Last week, I arrived at the Congress of Cities in Phoenix, both excited and anxious about meeting our members and working a large conference for the very first time. Would I be in the right place at the right time? Would I have answers for the questions that our members might ask? For the most part, I was scheduled to work within the Green Cities track, helping to coordinate sessions and make sure things ran smoothly. Walking into the Convention Center on that first day, I figured I’d be too caught up in my work to fully listen to and retain information from the wealth of experts that were speaking.
Not only was my anxiety misplaced (the members were extremely welcoming and pleasant) but I was also able to learn an immense amount about sustainability initiatives across the country. There were several moments throughout the conference where I felt excited and inspired by what local governments were doing to actively pursue their sustainability goals.
Let’s take the mid-size city of Riverside, Ca. as an example. Their story begins in 2001, when the city made smaller, but crucial strides towards greening their internal operations (changing light bulbs, cutting energy costs, etc.) . Since then, with the support of the community, their sustainability efforts have taken off- within a few years, Mayor Ron Loveridge created a Clean & Green Taskforce; the Taskforce developed a Sustainability Policy Statement in 2007; and this policy statement ended up serving as the guiding framework for the Green Action Plan that the city implements today.
Perhaps the most impressive part of the Green Riverside story is the number of creative strategies that the city is consistently utilizing to inform residents about local sustainability initiatives and keep them excited about current and future programs. Take, for example, the Green Riverside brand, which is not only displayed on their website, but also on numerous publications and reports that they distribute. Additionally, Mike Bacich and Ryan Bullard, both of whom attended the conference to share their success stories, host a radio show that is dedicated solely to sustainability topics. According to Bacich, it’s important to keep recognizing the progress that the city is making so that residents feel like their efforts have been worthwhile (in one of the sessions he even mentioned that they use the back of their utility bill to spotlight sustainability news!).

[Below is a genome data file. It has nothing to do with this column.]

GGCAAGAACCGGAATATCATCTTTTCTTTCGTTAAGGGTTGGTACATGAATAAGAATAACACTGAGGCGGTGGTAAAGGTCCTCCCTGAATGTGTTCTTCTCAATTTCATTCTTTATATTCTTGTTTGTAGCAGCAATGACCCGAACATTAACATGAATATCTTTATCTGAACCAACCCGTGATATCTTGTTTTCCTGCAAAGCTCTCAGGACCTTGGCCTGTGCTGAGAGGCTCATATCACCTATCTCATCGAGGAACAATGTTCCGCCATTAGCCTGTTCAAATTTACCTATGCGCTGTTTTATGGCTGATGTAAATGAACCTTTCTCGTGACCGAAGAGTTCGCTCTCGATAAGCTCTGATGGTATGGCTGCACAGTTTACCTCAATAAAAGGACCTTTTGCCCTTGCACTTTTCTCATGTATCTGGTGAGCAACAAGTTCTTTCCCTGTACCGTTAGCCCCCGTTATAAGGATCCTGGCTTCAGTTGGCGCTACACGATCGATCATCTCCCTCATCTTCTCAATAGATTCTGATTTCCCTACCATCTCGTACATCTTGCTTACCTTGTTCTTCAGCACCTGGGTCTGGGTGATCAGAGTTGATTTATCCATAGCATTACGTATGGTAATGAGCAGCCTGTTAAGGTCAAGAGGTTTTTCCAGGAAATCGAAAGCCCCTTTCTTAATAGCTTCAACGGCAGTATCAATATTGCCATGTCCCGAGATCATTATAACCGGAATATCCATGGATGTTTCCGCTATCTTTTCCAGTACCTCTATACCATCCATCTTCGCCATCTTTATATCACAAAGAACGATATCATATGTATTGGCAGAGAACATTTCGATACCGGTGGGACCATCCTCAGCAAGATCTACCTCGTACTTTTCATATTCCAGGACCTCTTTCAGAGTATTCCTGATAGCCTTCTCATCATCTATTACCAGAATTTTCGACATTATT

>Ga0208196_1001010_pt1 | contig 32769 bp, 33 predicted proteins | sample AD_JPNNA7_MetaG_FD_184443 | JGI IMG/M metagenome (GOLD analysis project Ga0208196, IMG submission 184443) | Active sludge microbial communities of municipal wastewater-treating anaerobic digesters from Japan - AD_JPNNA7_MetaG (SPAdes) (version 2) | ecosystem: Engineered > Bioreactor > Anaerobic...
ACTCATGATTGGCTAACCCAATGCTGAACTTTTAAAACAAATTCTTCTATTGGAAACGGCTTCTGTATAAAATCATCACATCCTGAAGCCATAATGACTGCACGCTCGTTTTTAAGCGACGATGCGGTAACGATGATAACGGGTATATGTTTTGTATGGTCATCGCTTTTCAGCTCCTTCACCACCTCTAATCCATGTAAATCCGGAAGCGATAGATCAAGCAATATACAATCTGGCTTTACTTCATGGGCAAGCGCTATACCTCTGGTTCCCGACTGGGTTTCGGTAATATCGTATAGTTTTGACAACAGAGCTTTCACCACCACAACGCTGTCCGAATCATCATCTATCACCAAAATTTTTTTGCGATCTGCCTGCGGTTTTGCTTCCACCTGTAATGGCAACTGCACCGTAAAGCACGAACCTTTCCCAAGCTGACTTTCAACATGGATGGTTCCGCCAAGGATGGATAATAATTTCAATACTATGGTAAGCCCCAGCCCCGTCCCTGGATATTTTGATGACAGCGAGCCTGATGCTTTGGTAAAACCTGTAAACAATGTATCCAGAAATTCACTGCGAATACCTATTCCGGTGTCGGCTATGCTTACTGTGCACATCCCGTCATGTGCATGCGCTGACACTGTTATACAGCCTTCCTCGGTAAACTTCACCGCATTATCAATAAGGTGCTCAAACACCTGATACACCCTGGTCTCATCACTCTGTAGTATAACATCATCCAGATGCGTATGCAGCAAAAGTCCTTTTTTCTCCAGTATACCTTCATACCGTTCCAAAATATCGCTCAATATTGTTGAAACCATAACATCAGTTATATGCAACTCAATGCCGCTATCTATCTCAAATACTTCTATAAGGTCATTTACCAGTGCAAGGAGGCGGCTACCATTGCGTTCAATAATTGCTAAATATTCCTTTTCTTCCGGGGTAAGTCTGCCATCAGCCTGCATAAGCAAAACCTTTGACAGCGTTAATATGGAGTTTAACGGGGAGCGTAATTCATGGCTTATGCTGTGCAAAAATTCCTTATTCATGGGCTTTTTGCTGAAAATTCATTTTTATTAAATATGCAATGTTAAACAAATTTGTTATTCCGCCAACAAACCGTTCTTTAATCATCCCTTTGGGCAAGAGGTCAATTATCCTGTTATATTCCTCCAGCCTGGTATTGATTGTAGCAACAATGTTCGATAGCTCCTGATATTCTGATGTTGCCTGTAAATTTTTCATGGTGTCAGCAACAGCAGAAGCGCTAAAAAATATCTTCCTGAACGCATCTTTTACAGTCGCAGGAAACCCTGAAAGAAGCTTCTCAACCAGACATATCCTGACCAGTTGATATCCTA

Clearly something is working in Riverside (as a side note- I happened to speak with a woman from Riverside during one of the sessions who mentioned that even dollar stores in the city have started bagging healthy foods). Listening to Mike, Ryan, and other speakers from around the country made me realize the importance of these creative outreach efforts in propelling a culture of sustainability that resonates with residents. You may never be able quantify the exact effect that branding yourself as a sustainable city, directly communicating your progress to your residents, or creating transparency within and outside of your city operations has on the success of your sustainability efforts. Nonetheless, these are crucial steps towards building a sustainable (no pun intended) and successful repertoire with your residents.
If you didn’t get to visit the Riverside booth at the City Showcase in Phoenix, I’d urge you to visit their website (http://www.greenriverside.com/) to get inspired and see what you might be able to take back to your own community. As for me- I’m already excited about the possibility of meeting more sustainability experts at our next conference!